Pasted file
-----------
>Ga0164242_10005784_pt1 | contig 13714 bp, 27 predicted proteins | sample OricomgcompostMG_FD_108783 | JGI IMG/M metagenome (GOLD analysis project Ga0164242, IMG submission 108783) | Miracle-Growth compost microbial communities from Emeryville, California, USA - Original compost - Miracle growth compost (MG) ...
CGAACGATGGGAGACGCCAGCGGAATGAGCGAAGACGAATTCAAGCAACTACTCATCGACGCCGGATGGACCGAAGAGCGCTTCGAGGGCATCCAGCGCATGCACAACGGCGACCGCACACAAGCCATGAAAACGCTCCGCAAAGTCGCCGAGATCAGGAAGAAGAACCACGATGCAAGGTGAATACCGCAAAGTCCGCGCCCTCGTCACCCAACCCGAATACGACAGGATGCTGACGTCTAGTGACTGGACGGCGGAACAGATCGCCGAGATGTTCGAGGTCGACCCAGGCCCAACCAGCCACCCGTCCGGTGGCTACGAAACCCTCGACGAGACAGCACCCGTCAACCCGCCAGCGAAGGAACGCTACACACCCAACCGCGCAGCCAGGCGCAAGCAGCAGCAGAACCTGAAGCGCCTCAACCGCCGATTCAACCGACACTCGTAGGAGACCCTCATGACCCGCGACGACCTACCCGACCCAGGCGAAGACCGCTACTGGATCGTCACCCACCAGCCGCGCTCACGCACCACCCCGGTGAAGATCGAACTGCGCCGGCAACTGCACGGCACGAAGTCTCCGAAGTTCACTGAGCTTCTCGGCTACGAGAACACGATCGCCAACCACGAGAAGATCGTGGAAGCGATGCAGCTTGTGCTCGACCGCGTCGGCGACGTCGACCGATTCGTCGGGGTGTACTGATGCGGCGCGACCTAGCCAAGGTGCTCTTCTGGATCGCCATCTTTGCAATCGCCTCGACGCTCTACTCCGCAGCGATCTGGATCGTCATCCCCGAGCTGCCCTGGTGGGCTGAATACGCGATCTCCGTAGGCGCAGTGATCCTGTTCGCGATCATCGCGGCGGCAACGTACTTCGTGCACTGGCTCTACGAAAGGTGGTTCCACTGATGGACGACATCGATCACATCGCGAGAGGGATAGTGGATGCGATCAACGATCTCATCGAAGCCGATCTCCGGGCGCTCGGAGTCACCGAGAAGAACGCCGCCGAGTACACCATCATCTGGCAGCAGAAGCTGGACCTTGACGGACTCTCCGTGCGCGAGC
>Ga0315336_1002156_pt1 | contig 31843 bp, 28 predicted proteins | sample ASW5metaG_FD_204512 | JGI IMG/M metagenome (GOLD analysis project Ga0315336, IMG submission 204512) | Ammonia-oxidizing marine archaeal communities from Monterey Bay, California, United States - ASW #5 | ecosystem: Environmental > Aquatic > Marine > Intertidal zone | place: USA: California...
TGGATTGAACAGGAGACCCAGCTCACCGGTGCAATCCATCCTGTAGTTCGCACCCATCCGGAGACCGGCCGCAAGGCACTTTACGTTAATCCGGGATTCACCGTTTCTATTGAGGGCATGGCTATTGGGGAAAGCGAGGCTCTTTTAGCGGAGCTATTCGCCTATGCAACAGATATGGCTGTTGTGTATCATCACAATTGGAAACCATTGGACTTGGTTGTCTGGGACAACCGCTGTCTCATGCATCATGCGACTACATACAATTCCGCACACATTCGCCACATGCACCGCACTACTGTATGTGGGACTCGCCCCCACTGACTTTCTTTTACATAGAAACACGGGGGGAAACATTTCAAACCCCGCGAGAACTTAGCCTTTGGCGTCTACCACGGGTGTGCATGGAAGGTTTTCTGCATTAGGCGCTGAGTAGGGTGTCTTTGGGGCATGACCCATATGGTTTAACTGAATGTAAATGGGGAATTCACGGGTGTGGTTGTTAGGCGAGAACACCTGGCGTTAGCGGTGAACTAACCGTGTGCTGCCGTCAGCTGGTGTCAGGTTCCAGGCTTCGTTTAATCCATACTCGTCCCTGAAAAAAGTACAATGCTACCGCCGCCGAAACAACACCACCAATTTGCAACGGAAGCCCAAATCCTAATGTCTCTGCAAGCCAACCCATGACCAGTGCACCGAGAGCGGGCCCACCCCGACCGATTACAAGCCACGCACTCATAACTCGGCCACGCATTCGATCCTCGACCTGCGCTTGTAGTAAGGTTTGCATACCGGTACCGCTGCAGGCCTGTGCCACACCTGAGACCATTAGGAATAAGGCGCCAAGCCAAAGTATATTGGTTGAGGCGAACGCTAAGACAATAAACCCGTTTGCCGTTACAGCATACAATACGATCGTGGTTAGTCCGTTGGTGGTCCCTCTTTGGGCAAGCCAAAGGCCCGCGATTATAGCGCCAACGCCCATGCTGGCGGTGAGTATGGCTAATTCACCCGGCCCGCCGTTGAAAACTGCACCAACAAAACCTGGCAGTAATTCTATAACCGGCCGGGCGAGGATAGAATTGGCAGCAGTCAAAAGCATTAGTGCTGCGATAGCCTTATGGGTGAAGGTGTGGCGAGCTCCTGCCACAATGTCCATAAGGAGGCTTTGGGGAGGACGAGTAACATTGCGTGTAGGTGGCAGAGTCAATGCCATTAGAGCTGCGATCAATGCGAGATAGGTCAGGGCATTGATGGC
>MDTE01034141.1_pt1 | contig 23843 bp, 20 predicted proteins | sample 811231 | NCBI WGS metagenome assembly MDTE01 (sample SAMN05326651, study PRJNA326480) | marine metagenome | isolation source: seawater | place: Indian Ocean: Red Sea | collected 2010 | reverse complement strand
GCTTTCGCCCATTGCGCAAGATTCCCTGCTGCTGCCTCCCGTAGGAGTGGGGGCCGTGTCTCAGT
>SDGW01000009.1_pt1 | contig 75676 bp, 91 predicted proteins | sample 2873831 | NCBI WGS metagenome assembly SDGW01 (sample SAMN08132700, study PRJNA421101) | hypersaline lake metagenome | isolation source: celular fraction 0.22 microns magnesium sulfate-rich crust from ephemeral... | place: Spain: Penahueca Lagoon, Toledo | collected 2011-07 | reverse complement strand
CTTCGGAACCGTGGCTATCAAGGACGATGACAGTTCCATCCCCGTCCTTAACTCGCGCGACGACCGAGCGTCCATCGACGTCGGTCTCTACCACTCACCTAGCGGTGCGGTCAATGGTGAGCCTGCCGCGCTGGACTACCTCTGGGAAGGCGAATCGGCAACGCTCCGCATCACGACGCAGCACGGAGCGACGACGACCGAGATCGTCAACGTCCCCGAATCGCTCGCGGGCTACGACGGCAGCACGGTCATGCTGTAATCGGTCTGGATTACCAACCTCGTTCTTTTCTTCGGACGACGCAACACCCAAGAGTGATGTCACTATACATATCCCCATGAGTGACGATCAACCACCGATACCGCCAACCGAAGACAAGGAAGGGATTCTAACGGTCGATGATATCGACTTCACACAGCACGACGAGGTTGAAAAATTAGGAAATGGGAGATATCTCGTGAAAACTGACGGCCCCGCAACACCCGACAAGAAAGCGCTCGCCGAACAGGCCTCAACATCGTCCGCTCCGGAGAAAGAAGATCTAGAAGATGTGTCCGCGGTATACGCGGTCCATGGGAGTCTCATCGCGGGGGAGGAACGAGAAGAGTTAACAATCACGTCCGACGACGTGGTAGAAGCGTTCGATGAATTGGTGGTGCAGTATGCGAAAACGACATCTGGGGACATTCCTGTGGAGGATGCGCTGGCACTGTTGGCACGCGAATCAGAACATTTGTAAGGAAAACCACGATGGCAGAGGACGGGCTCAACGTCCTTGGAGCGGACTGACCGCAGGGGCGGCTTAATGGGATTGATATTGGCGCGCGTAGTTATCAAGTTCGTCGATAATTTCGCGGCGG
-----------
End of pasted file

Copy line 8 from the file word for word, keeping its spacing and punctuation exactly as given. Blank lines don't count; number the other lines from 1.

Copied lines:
CTTCGGAACCGTGGCTATCAAGGACGATGACAGTTCCATCCCCGTCCTTAACTCGCGCGACGACCGAGCGTCCATCGACGTCGGTCTCTACCACTCACCTAGCGGTGCGGTCAATGGTGAGCCTGCCGCGCTGGACTACCTCTGGGAAGGCGAATCGGCAACGCTCCGCATCACGACGCAGCACGGAGCGACGACGACCGAGATCGTCAACGTCCCCGAATCGCTCGCGGGCTACGACGGCAGCACGGTCATGCTGTAATCGGTCTGGATTACCAACCTCGTTCTTTTCTTCGGACGACGCAACACCCAAGAGTGATGTCACTATACATATCCCCATGAGTGACGATCAACCACCGATACCGCCAACCGAAGACAAGGAAGGGATTCTAACGGTCGATGATATCGACTTCACACAGCACGACGAGGTTGAAAAATTAGGAAATGGGAGATATCTCGTGAAAACTGACGGCCCCGCAACACCCGACAAGAAAGCGCTCGCCGAACAGGCCTCAACATCGTCCGCTCCGGAGAAAGAAGATCTAGAAGATGTGTCCGCGGTATACGCGGTCCATGGGAGTCTCATCGCGGGGGAGGAACGAGAAGAGTTAACAATCACGTCCGACGACGTGGTAGAAGCGTTCGATGAATTGGTGGTGCAGTATGCGAAAACGACATCTGGGGACATTCCTGTGGAGGATGCGCTGGCACTGTTGGCACGCGAATCAGAACATTTGTAAGGAAAACCACGATGGCAGAGGACGGGCTCAACGTCCTTGGAGCGGACTGACCGCAGGGGCGGCTTAATGGGATTGATATTGGCGCGCGTAGTTATCAAGTTCGTCGATAATTTCGCGGCGG